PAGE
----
of the greatest martial art patriarchs seem to be passing as if they
were all called home at once. I was lucky enough to have met some of
these men during their lives, yet I feel that I have missed a great
opportunity in knowing them better. I am upset with myself for taking
that they were here and at some level, believing that
they would always be here. I think about my own father, who I am lucky
is alive and well, but I know that he will not always be here. That is a
frightening thought. Many of you have lost someone close and you know
what I mean.
My heart goes out to the Songahm Tae Kwon Do
family, the International Taekwon-Do Federation family, the Global Tae
Kwon Do Federation family, the members of the Chang Moo Kwan, and the
members of the Moo Duk Kwan as they have all lost their fathers
recently. Life must continue and the legacy that these men have left
literally changed the face of martial arts forever.
In the summer
of 2000, Nam Suk Lee, the President of the Chang Moo Kwan, passed away.
Grandmaster Lee was one of Byung In Yoon's original students. In 1946,
he was appointed as the first instructor of the newly formed Chung Moo
Kwan. In 1947, he was appointed as the first instructor of the Tae Kwon
Do department of the Korean ministry of communications. In 1961, he was
appointed Director General of the Korean Tae Kwon Do Association (KTA).
In 1969, he was elected Vice President of the KTA. In 1973, he served on
the Council of Techniques for the KTA
and was appointed to the
executive council of the World Tae Kwon Do Federation. Grandmaster Lee
also held the position of treasurer for the WTF and traveled extensively
techniques and philosophy by which he lived his
In the fall, Haeng Ung Lee, founder of one of the most
successful martial arts organizations in America, the American Tae Kwon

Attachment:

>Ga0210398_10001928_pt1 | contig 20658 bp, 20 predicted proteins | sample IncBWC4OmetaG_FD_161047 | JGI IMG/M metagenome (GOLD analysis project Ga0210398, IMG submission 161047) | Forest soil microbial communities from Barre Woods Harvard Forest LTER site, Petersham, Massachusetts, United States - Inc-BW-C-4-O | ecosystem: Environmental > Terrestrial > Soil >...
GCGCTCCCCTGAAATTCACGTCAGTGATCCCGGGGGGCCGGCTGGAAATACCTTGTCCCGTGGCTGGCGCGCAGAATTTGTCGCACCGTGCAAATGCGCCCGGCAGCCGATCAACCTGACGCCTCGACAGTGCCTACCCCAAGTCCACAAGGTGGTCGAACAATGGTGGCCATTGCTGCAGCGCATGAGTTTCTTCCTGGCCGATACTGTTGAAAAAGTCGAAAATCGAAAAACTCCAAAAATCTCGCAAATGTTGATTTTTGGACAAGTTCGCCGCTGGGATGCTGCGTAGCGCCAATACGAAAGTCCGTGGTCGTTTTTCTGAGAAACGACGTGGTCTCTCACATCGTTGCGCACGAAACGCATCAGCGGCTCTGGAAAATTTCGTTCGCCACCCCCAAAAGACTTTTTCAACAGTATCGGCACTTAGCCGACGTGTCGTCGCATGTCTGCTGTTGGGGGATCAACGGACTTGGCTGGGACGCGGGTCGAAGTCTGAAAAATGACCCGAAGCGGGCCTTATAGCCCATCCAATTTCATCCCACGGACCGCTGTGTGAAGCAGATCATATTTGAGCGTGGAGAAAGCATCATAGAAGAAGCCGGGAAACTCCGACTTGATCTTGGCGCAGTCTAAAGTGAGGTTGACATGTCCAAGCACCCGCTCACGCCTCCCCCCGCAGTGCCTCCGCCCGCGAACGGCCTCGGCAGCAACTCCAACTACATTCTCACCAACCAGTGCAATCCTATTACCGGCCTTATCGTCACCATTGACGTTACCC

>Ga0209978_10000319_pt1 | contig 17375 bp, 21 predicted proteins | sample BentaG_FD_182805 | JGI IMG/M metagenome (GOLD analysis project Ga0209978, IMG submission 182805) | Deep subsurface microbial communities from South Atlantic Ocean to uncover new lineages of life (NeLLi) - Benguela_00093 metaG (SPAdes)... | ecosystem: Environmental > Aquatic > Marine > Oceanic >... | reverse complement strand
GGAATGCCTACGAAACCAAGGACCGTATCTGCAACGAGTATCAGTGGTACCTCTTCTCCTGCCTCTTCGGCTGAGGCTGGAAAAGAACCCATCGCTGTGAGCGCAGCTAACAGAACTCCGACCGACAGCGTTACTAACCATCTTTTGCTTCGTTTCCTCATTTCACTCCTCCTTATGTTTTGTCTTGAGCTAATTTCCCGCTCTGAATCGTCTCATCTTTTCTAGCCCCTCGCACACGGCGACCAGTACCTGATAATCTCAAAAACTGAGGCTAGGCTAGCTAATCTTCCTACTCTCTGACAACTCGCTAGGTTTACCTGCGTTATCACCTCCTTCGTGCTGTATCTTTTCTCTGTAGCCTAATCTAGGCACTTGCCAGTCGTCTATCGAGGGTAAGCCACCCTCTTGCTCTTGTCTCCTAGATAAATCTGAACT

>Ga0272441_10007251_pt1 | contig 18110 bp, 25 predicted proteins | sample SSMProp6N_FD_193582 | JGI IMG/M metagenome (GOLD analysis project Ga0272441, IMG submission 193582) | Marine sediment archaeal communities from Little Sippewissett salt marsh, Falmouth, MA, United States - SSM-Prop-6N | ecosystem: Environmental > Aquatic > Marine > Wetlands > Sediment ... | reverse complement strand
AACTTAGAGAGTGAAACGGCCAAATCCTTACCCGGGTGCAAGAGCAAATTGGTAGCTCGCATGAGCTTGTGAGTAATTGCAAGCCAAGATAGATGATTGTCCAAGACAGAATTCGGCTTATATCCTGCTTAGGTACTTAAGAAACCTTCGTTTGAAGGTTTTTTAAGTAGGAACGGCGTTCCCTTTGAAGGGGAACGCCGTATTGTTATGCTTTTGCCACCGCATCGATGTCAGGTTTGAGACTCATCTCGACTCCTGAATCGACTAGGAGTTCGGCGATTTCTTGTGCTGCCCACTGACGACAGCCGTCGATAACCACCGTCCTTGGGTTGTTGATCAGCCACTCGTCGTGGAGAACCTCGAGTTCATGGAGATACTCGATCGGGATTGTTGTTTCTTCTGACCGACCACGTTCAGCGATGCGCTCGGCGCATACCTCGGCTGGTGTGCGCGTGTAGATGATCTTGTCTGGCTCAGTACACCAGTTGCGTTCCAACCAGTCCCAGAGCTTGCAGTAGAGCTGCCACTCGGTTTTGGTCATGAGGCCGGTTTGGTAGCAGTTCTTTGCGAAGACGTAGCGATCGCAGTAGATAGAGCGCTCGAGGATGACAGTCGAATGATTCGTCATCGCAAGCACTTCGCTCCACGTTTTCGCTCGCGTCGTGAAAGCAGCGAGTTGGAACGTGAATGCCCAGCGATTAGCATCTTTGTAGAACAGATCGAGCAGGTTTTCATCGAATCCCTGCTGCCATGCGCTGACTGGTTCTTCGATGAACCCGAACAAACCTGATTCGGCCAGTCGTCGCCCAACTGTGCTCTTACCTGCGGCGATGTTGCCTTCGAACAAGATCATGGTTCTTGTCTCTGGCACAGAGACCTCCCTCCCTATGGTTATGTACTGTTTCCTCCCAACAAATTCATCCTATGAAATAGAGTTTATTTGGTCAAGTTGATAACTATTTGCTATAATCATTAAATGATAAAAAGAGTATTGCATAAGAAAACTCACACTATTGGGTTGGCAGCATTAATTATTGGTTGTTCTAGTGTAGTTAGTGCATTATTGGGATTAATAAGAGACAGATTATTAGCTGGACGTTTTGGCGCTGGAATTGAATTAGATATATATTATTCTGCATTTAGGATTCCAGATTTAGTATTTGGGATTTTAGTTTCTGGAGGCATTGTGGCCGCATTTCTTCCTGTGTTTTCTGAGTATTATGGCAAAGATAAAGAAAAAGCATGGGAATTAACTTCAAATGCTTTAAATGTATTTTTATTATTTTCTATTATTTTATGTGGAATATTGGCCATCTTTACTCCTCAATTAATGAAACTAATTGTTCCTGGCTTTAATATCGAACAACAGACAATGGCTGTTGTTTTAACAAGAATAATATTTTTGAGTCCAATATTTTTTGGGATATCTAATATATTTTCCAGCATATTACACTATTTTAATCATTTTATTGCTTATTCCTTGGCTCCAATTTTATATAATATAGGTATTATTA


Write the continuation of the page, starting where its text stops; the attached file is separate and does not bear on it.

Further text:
Do Association (ATA), died. He knew that he was dying and he used the
end of his time here to make sure that he had set a course for Songahm
students to follow. Before his passing, he nominated Soon Ho Lee to
become the Songahm Grandmaster and outlined a detailed process for him
to follow in order to be recognized. I am certain that it was with mixed
emotions of pride and regret that S. H. Lee achieved the title eight
months after Eternal Grandmaster Lee's death.
In April of this
year, we lost Jung Tae Park, the founder of the Global Tae Kwon Do
Federation. Grandmaster Park was a pioneer in Tae Kwon Do and began his
training in 1948 before the name
of Tae Kwon Do existed. In 1964, he
joined the Korean army and became a leading instructor. He spent two
years in Vietnam teaching Korean and American soldiers unarmed combat.
time in Vietnam, he was selected to train the instructors
for the ITF in Korea. Grandmaster Park was also a pioneer of Tae Kwon Do
in Hungary and Poland, being one of the first instructors ever
teach in these countries. Grandmaster Park was a driving force behind
the worldwide spread of Tae Kwon Do. His organization, the GTF, includes
members from 78 countries and is truly global.
In June of this
year General Choi, founder of Tae Kwon Do died. During his life, General
Choi was exiled, imprisoned, sentenced to death, maligned, honored,
hated, and loved. I once went into a large and prestigious school in
Denver, Colorado, to train while on vacation. The school owner invited